Little Kids

Monsters in the closet

How to comfort your preschoolers' fears over things that go bump in the night

By Alyson Schafer, parenting expert
Monsters in the closet

Q: After I tuck in my four-year-old daughter, she often yells, “There’s a monster in my closet.” I usually end up rubbing her back until she falls asleep. How can I help her?

A: My number one rule is don’t check closets and under the bed for monsters, or spray anti-monster spray around the room. These measures just validate that monsters exist.
Instead, explain that there is no such thing as monsters and it’s your job, as a parent, to make sure she’s safe. However, I suspect that won’t be enough, so try this:

Step 1: Have your daughter close her eyes. Ask her to imagine something really wonderful like her birthday party. Paint pictures in her mind: “Remember the pink icing on your cake and how everyone sang to you?” As she’s  remembering, she’ll probably begin to smile. Ask her, “How do you feel right now?” and she’ll reply, “Happy!”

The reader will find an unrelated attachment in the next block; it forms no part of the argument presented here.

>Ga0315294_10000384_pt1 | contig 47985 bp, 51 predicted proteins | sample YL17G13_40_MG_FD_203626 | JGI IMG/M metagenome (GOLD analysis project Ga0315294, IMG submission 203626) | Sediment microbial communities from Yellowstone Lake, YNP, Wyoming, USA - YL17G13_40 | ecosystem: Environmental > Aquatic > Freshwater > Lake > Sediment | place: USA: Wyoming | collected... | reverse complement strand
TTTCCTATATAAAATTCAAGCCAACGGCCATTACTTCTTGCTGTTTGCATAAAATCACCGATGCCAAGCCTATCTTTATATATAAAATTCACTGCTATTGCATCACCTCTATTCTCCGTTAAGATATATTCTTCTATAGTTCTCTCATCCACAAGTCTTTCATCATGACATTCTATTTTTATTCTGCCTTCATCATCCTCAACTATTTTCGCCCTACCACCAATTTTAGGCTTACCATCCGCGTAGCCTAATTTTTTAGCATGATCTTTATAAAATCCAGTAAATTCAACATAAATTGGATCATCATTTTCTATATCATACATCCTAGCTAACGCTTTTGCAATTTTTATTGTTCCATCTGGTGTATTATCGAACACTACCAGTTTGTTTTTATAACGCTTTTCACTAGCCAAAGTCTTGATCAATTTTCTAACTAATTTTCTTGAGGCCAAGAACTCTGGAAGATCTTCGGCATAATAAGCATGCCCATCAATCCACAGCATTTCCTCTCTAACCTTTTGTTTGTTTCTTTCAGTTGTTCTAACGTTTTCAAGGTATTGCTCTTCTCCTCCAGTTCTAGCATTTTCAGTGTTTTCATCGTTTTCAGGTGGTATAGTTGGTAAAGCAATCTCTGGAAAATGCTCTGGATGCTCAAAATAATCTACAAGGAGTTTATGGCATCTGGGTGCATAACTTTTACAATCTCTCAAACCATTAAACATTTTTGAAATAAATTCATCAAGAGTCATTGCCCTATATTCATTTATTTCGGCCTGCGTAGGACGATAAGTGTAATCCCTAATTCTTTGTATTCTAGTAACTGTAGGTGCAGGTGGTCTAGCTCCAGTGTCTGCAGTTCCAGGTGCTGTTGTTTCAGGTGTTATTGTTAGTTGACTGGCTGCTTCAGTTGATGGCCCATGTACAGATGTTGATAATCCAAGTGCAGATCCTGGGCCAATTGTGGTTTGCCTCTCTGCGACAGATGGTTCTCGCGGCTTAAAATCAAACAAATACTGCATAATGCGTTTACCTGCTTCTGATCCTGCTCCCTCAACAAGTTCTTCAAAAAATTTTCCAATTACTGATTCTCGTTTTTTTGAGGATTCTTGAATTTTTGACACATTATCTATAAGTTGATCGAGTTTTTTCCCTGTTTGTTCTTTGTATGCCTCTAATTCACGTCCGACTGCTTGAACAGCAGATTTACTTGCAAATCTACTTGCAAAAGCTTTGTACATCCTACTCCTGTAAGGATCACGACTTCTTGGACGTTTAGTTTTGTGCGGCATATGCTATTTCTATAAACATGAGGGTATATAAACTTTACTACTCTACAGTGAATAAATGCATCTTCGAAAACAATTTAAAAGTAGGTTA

Point out that she feels happy because she is choosing to think happy thoughts. Happy thoughts equal happy feelings. If she chooses to think about monsters, she’ll feel scared. Scary thoughts equal scary feelings.

Step 2: Tell her that when she begins thinking monster thoughts, she can block them out. Demonstrate this by blowing some bubbles from a bubble wand. Ask her to smack each bubble, and say, “No — I am not thinking about monsters!” It’s  a one-time teaching tool that gives her a sense of control. When she’s alone in bed and her mind wanders to thoughts of scary things, she can “fight off” these thoughts because she’s acted this out physically with the bubbles.

Step 3: Explain that not only does she need to smack out the monster thoughts, she also has to switch to thinking happy thoughts, like she did with remembering her birthday.
When your daughter gets fearful again, say, “You’ll have to stop disturbing yourself like that.” Give her a little reassurance and send her back to bed. After all, if she learns that being afraid gets extra after-hours parental attention in the form of back rubs, she will be less motivated to actually make this work!

This article was originally published on Dec 13, 2011

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